A head goit is a watercourse leading from the river to the mill used to supply water to the wheel. A tail goit is a watercourse from the wheel to discharge water lower down the river.

A clow is a sluice, a vertical valve to control the flow of water to and from the goit.

The fall is the natural drop in the course of a stream, the head is the vertical drop resulting from construction of a dam in the stream.

For Woollen yarn the shorter fibres of wool are used and these are carded before spinning. Carding involves using an implement covered with fine wire teeth to disentangle the fibres.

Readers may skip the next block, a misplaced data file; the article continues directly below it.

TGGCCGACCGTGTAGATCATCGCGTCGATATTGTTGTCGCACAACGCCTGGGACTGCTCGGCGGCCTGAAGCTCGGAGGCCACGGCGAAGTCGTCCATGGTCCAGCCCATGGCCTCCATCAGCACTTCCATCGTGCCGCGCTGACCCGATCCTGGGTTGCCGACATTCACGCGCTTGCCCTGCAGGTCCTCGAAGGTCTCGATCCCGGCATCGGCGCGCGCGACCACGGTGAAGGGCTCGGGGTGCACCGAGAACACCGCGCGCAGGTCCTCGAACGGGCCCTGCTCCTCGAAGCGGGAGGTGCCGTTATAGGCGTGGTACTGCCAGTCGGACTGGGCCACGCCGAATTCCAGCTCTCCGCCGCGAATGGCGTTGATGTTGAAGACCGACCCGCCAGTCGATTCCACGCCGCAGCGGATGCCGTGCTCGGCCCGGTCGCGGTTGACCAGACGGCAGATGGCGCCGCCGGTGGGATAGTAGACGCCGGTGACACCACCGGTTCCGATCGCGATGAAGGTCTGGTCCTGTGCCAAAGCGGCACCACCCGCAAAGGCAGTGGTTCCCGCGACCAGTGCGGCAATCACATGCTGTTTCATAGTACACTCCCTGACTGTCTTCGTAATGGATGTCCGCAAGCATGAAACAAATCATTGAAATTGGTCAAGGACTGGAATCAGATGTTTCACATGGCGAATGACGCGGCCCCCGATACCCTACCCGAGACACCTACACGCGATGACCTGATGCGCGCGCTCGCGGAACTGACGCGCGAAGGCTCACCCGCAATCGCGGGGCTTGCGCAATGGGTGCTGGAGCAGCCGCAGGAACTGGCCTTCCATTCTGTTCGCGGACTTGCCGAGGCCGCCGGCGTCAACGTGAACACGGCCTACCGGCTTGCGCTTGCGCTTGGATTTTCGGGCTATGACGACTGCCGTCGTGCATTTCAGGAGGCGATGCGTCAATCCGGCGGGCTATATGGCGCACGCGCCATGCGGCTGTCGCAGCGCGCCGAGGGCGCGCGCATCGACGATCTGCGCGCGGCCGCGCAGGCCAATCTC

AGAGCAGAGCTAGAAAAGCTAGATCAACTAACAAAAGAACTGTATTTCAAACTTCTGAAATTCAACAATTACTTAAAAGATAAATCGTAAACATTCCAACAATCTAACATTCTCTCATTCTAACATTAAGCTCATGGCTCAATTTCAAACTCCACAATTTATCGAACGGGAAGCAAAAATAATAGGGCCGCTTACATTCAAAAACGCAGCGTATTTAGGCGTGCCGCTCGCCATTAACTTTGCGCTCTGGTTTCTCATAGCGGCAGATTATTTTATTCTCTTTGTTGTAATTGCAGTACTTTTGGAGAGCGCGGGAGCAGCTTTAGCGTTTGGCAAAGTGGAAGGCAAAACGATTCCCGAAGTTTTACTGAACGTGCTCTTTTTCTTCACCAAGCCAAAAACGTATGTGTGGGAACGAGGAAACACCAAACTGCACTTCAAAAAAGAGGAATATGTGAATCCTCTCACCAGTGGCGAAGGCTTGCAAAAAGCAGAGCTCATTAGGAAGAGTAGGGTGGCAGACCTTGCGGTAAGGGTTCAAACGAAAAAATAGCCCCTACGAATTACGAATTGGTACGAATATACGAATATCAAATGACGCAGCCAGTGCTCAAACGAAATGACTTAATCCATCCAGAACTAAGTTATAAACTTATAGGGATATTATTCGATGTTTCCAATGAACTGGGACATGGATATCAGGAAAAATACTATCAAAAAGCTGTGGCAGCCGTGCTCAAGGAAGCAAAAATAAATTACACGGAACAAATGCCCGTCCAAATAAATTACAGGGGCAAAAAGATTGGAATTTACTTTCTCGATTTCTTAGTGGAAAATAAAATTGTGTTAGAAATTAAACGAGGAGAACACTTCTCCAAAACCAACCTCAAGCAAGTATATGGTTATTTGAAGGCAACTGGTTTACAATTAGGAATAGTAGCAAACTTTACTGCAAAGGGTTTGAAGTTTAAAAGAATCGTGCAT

For Worsted yarn the shorter fibres of wool are removed by the process of combing, which leaves only the longer fibres lying parallel to each other. Combing produces a smooth strong yarn which affects the finish of the cloth.

Fulling: The use of water power in the textile industry began with fulling. This was the process by which woollen cloth was thickened through beating, the cloth being placed in a trough with water and a cleansing agent and was then pounded by large wooden hammers.

A Walk Mill was another name for a fulling mill, and names such as Walker Lane show that there were fulling mills in the area.

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